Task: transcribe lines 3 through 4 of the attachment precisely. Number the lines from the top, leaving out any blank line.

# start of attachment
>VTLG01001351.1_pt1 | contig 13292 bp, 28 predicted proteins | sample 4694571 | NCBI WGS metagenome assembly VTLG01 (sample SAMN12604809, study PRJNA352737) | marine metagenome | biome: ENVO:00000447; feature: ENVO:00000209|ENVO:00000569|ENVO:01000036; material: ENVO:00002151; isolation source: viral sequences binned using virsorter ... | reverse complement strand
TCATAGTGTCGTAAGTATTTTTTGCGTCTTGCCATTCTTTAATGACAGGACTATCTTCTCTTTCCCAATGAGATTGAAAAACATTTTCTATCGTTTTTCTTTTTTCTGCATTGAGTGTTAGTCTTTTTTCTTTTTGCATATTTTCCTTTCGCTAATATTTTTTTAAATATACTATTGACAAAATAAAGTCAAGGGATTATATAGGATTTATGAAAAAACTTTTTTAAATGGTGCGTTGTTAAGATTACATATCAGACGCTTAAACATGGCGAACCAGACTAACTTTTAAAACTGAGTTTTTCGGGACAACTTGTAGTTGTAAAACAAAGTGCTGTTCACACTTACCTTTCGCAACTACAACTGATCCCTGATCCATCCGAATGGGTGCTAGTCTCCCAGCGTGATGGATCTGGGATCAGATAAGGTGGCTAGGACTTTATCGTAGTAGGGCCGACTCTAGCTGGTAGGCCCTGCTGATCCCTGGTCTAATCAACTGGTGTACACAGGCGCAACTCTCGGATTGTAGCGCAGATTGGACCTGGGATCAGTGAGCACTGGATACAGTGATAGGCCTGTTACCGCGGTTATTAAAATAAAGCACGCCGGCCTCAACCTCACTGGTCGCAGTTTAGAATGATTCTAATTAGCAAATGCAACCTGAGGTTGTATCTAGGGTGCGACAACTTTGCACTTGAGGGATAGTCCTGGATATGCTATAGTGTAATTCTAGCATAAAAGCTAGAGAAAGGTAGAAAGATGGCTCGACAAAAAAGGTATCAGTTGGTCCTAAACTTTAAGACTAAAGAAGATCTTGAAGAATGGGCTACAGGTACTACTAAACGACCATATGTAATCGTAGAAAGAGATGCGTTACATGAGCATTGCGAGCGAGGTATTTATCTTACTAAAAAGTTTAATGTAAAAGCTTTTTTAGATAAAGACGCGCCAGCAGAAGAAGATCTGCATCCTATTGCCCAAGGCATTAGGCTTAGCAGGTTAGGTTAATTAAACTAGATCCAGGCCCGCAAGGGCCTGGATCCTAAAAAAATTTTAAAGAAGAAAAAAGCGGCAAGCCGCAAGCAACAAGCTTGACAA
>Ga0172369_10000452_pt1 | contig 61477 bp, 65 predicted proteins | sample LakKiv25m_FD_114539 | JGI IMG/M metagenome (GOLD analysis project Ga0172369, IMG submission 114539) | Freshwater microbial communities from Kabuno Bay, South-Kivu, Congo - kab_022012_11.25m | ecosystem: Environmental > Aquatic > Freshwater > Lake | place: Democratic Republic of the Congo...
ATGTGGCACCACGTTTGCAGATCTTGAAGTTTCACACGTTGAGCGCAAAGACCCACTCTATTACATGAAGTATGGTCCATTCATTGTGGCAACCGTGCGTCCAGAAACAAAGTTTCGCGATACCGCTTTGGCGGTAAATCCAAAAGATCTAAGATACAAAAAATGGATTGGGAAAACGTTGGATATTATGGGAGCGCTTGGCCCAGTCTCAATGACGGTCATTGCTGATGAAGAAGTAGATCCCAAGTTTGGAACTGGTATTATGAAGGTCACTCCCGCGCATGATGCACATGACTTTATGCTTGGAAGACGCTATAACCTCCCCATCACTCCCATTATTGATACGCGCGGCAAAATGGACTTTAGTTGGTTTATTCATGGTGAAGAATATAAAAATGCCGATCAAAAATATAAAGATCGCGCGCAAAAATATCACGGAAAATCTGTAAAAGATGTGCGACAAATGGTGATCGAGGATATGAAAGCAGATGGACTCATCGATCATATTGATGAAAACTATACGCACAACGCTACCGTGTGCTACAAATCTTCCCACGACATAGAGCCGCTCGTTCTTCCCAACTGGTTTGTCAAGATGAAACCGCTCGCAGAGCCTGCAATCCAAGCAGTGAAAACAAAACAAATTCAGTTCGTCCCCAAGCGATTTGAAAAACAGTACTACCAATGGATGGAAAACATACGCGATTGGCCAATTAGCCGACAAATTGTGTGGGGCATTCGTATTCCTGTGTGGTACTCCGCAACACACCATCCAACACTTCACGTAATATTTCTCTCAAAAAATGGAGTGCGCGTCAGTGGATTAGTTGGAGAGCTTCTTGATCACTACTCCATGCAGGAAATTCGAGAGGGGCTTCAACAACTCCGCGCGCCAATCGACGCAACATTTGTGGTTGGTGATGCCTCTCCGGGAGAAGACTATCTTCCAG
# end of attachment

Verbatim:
>Ga0172369_10000452_pt1 | contig 61477 bp, 65 predicted proteins | sample LakKiv25m_FD_114539 | JGI IMG/M metagenome (GOLD analysis project Ga0172369, IMG submission 114539) | Freshwater microbial communities from Kabuno Bay, South-Kivu, Congo - kab_022012_11.25m | ecosystem: Environmental > Aquatic > Freshwater > Lake | place: Democratic Republic of the Congo...
ATGTGGCACCACGTTTGCAGATCTTGAAGTTTCACACGTTGAGCGCAAAGACCCACTCTATTACATGAAGTATGGTCCATTCATTGTGGCAACCGTGCGTCCAGAAACAAAGTTTCGCGATACCGCTTTGGCGGTAAATCCAAAAGATCTAAGATACAAAAAATGGATTGGGAAAACGTTGGATATTATGGGAGCGCTTGGCCCAGTCTCAATGACGGTCATTGCTGATGAAGAAGTAGATCCCAAGTTTGGAACTGGTATTATGAAGGTCACTCCCGCGCATGATGCACATGACTTTATGCTTGGAAGACGCTATAACCTCCCCATCACTCCCATTATTGATACGCGCGGCAAAATGGACTTTAGTTGGTTTATTCATGGTGAAGAATATAAAAATGCCGATCAAAAATATAAAGATCGCGCGCAAAAATATCACGGAAAATCTGTAAAAGATGTGCGACAAATGGTGATCGAGGATATGAAAGCAGATGGACTCATCGATCATATTGATGAAAACTATACGCACAACGCTACCGTGTGCTACAAATCTTCCCACGACATAGAGCCGCTCGTTCTTCCCAACTGGTTTGTCAAGATGAAACCGCTCGCAGAGCCTGCAATCCAAGCAGTGAAAACAAAACAAATTCAGTTCGTCCCCAAGCGATTTGAAAAACAGTACTACCAATGGATGGAAAACATACGCGATTGGCCAATTAGCCGACAAATTGTGTGGGGCATTCGTATTCCTGTGTGGTACTCCGCAACACACCATCCAACACTTCACGTAATATTTCTCTCAAAAAATGGAGTGCGCGTCAGTGGATTAGTTGGAGAGCTTCTTGATCACTACTCCATGCAGGAAATTCGAGAGGGGCTTCAACAACTCCGCGCGCCAATCGACGCAACATTTGTGGTTGGTGATGCCTCTCCGGGAGAAGACTATCTTCCAG